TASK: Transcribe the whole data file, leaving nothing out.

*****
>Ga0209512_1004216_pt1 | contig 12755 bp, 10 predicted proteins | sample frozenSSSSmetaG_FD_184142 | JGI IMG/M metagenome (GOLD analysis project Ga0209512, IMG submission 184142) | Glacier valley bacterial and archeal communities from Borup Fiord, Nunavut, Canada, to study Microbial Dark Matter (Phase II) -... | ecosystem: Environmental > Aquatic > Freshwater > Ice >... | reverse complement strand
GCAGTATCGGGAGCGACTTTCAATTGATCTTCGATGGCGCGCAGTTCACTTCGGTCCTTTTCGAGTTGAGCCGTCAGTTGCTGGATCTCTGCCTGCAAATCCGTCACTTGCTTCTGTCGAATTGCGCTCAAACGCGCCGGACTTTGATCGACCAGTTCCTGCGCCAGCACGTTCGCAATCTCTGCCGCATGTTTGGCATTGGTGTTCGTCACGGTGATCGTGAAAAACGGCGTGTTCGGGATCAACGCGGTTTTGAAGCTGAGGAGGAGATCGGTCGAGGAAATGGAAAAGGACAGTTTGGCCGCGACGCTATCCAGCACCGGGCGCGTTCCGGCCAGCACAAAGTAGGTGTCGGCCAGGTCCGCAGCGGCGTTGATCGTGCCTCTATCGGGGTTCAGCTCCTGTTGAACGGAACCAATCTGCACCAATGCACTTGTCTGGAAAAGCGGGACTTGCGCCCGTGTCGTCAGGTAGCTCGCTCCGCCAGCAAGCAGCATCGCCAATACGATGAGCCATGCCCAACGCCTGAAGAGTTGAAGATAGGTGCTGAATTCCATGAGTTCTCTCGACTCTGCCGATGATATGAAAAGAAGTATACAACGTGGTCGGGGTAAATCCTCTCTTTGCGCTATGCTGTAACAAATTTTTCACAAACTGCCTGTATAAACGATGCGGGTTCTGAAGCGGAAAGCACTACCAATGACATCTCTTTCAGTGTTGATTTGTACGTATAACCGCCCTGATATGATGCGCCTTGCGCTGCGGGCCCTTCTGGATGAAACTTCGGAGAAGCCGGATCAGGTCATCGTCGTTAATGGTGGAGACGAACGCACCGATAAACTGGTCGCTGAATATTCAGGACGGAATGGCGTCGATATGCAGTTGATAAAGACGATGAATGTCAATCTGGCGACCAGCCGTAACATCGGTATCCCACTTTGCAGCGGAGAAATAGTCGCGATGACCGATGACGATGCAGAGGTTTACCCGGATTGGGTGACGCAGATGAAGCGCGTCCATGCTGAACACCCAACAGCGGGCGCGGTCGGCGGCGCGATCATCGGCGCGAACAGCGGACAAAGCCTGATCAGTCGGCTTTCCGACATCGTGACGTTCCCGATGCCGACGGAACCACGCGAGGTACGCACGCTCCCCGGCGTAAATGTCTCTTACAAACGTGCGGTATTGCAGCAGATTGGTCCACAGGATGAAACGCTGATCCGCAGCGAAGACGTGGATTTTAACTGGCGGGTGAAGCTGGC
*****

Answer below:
>Ga0209512_1004216_pt1 | contig 12755 bp, 10 predicted proteins | sample frozenSSSSmetaG_FD_184142 | JGI IMG/M metagenome (GOLD analysis project Ga0209512, IMG submission 184142) | Glacier valley bacterial and archeal communities from Borup Fiord, Nunavut, Canada, to study Microbial Dark Matter (Phase II) -... | ecosystem: Environmental > Aquatic > Freshwater > Ice >... | reverse complement strand
GCAGTATCGGGAGCGACTTTCAATTGATCTTCGATGGCGCGCAGTTCACTTCGGTCCTTTTCGAGTTGAGCCGTCAGTTGCTGGATCTCTGCCTGCAAATCCGTCACTTGCTTCTGTCGAATTGCGCTCAAACGCGCCGGACTTTGATCGACCAGTTCCTGCGCCAGCACGTTCGCAATCTCTGCCGCATGTTTGGCATTGGTGTTCGTCACGGTGATCGTGAAAAACGGCGTGTTCGGGATCAACGCGGTTTTGAAGCTGAGGAGGAGATCGGTCGAGGAAATGGAAAAGGACAGTTTGGCCGCGACGCTATCCAGCACCGGGCGCGTTCCGGCCAGCACAAAGTAGGTGTCGGCCAGGTCCGCAGCGGCGTTGATCGTGCCTCTATCGGGGTTCAGCTCCTGTTGAACGGAACCAATCTGCACCAATGCACTTGTCTGGAAAAGCGGGACTTGCGCCCGTGTCGTCAGGTAGCTCGCTCCGCCAGCAAGCAGCATCGCCAATACGATGAGCCATGCCCAACGCCTGAAGAGTTGAAGATAGGTGCTGAATTCCATGAGTTCTCTCGACTCTGCCGATGATATGAAAAGAAGTATACAACGTGGTCGGGGTAAATCCTCTCTTTGCGCTATGCTGTAACAAATTTTTCACAAACTGCCTGTATAAACGATGCGGGTTCTGAAGCGGAAAGCACTACCAATGACATCTCTTTCAGTGTTGATTTGTACGTATAACCGCCCTGATATGATGCGCCTTGCGCTGCGGGCCCTTCTGGATGAAACTTCGGAGAAGCCGGATCAGGTCATCGTCGTTAATGGTGGAGACGAACGCACCGATAAACTGGTCGCTGAATATTCAGGACGGAATGGCGTCGATATGCAGTTGATAAAGACGATGAATGTCAATCTGGCGACCAGCCGTAACATCGGTATCCCACTTTGCAGCGGAGAAATAGTCGCGATGACCGATGACGATGCAGAGGTTTACCCGGATTGGGTGACGCAGATGAAGCGCGTCCATGCTGAACACCCAACAGCGGGCGCGGTCGGCGGCGCGATCATCGGCGCGAACAGCGGACAAAGCCTGATCAGTCGGCTTTCCGACATCGTGACGTTCCCGATGCCGACGGAACCACGCGAGGTACGCACGCTCCCCGGCGTAAATGTCTCTTACAAACGTGCGGTATTGCAGCAGATTGGTCCACAGGATGAAACGCTGATCCGCAGCGAAGACGTGGATTTTAACTGGCGGGTGAAGCTGGC